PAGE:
Thursday, October 16, 2008

Viral (and Vital) Leadership Development

Preston Yarborough, Assistant Director of Leadership at the University of North Carolina at Greensboro (UNCG) attended the Leadership Essentials (LE) program with a group of colleagues. He wrote to us about the impact the program has had at the university.

"UNCG wants to develop more leaders and better leaders within its campus community. This development process occurs at two levels: the student level and the faculty/staff level. These two levels are intertwined. To best develop student leaders, we strive to also develop those faculty and staff who create a learning environment for our students.

This past summer, The Center for Creative Leadership played a strategic role in this process. Eighteen UNCG employees participated in the CCL’s Leadership Essentials program. Many of these participants were Student Affairs staffers who work directly with students, or they were director-level staffers who run student-oriented departments. The program has already delivered some exciting returns.

Since participating in LE, a participating staff member has trained 20 additional staff members on social identity and leadership. Furthermore, the Executive Board for the Student Government Association (SGA) received social identity training as well. Later in September, UNCG will host over 400 college students for its Triad Leadership Academy. Once again, elements of the Leadership Essentials program will be passed on to student leaders.

Leadership Essentials has been a success for many reasons, but one of the most significant ones is its portability. Modules can be delivered very easily and there is not a great need for extensive organizational resources. The models are clear and relevant. The assessments are easy to work with, and the program can be equally effective if delivered in segments or in its entirety.

By the end of this coming semester, UNCG will have presented Leadership Essentials content to approximately 700 students. This content has been incorporated into staff trainings and faculty/staff enrichment programs. UNCG is thankful for the opportunity to partner with CCL and looks forward to continuing our relationship."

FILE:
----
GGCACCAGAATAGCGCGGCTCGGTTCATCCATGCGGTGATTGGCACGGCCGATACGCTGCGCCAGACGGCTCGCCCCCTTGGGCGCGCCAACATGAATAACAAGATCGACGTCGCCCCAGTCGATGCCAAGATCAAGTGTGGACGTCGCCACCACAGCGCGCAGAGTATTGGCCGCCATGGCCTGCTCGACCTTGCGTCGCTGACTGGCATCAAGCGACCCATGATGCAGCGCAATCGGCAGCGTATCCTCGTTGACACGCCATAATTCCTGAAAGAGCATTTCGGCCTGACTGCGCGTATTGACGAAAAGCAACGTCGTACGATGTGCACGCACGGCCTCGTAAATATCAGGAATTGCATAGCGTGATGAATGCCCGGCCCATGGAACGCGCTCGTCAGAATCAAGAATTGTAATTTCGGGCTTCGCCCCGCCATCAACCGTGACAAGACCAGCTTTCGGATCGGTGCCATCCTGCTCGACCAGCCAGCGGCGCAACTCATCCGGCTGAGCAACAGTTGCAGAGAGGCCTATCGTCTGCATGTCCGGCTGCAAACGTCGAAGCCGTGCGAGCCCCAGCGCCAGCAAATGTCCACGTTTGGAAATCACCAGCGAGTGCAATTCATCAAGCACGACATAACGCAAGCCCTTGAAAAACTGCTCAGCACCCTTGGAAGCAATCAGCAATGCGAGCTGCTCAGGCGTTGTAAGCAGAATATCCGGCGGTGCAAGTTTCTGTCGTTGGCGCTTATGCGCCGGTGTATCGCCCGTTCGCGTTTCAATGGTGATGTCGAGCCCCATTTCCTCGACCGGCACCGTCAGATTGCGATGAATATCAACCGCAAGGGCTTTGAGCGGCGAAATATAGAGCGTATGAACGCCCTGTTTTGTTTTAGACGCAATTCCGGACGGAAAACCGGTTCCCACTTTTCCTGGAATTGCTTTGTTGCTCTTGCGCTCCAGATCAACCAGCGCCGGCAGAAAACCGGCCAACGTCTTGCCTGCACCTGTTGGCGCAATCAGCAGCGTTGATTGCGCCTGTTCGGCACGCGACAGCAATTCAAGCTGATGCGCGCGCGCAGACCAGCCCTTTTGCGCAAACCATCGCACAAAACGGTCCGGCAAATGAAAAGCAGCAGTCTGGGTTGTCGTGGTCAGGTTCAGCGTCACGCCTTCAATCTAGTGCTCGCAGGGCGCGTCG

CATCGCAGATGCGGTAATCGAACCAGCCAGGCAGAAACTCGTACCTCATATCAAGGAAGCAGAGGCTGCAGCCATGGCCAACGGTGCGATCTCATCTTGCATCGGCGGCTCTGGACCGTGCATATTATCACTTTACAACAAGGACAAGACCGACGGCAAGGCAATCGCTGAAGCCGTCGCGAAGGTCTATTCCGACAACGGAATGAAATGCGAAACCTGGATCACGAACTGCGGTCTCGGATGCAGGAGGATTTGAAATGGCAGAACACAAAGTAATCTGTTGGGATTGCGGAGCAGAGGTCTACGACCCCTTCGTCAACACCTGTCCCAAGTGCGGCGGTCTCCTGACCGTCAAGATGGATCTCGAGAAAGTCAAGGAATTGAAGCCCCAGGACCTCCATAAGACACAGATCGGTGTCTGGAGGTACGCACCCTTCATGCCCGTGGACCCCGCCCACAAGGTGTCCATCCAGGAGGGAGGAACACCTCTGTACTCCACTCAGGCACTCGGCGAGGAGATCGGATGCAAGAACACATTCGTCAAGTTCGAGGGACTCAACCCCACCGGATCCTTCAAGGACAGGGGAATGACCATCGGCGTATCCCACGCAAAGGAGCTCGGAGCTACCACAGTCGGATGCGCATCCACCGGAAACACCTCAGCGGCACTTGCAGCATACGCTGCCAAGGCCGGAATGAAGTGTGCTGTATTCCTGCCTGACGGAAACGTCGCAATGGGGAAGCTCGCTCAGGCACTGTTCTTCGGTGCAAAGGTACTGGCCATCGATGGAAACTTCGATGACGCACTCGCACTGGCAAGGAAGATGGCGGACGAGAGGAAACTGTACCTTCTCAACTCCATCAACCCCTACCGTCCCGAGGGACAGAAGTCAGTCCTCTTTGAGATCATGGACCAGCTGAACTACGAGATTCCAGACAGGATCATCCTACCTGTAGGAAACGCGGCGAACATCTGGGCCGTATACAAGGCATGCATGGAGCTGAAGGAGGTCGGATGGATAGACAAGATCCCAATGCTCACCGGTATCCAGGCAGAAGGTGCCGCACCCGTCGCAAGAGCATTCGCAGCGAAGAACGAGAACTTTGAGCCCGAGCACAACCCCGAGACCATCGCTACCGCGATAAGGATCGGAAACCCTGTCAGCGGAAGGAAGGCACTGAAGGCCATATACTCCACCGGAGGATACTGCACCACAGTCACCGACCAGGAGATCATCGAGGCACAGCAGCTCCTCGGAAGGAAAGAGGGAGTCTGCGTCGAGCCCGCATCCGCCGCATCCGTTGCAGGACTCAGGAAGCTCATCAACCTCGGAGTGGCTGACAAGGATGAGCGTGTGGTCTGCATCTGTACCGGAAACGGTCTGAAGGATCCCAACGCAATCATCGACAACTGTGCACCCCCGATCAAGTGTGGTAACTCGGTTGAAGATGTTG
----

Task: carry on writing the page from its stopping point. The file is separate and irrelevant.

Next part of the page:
We are pleased to see this viral transfer taking place and the sharing of learning. In a similar program held at another university in India, we heard that the simple and clear representation of core leadership concepts in the LE program made them easy to understand and share.

CCL is running another Leadership Essentials program at our Greensboro campus on November 24-25, 2008 (download PDF brochure). The program, which is meant to make leadership development more affordable and accessible, is open to nonprofit, educational, and community organizations.

Tuesday, October 14, 2008

“The teacher and the student create the learning.”

by Joel Wright

How often does this really happen between a parent and a teenager?

I can only guess what you might be thinking? How is this possible? I’m sure we can all remember teenage moments when our parents or an older adult sat you down for a teachable moment. I squirm even at the thought of some of these moments while simultaneously wondering how they could be more comfortable, rewarding and co-developmental for both parent and child.

Contrary to my memory, and in quest of how to enhance early leadership opportunities, this past September I witnessed an inspiring and engaging exchange between many parents and their teenagers. These interactions occurred at the Greensboro YMCA during a Black & Hispanic Achievers program orientation/open house where CCL & YMCA staff designed activities where parents and teens could share with each other where and when they learned various life lessons about leadership.

The inspiration behind creating these interactions came from CCL’s recent initiatives with early leadership development (those from their early teen years to early thirties). What we continue to hear is that the most influential leaders that young people learn from are those who are around them day in and day out. It’s these people they see who are modeling leadership in action. In particular, it’s parents, family members, teachers, and coaches. While this is no surprise in some regard it does pivot the focus from exclusive youth development programs to considering designs that engage young and adult.

With the intent of increasing the connection and intention of leadership development between teens and parents we designed a few short, quick leadership activities. Two new activities we designed for this program were: “Leadership Family Tree” and “Leadership Life-Line”. Both proved profound and engaging.

One early leadership story we heard from a 13 year old was about being on a baseball team. He shared how “my baseball coach would take me out of the game and put someone in that wasn’t as good as me but I gave them tips on how to play that position like I did and at the baseball banquet I was given the award ‘team before self’. That was my leadership role.”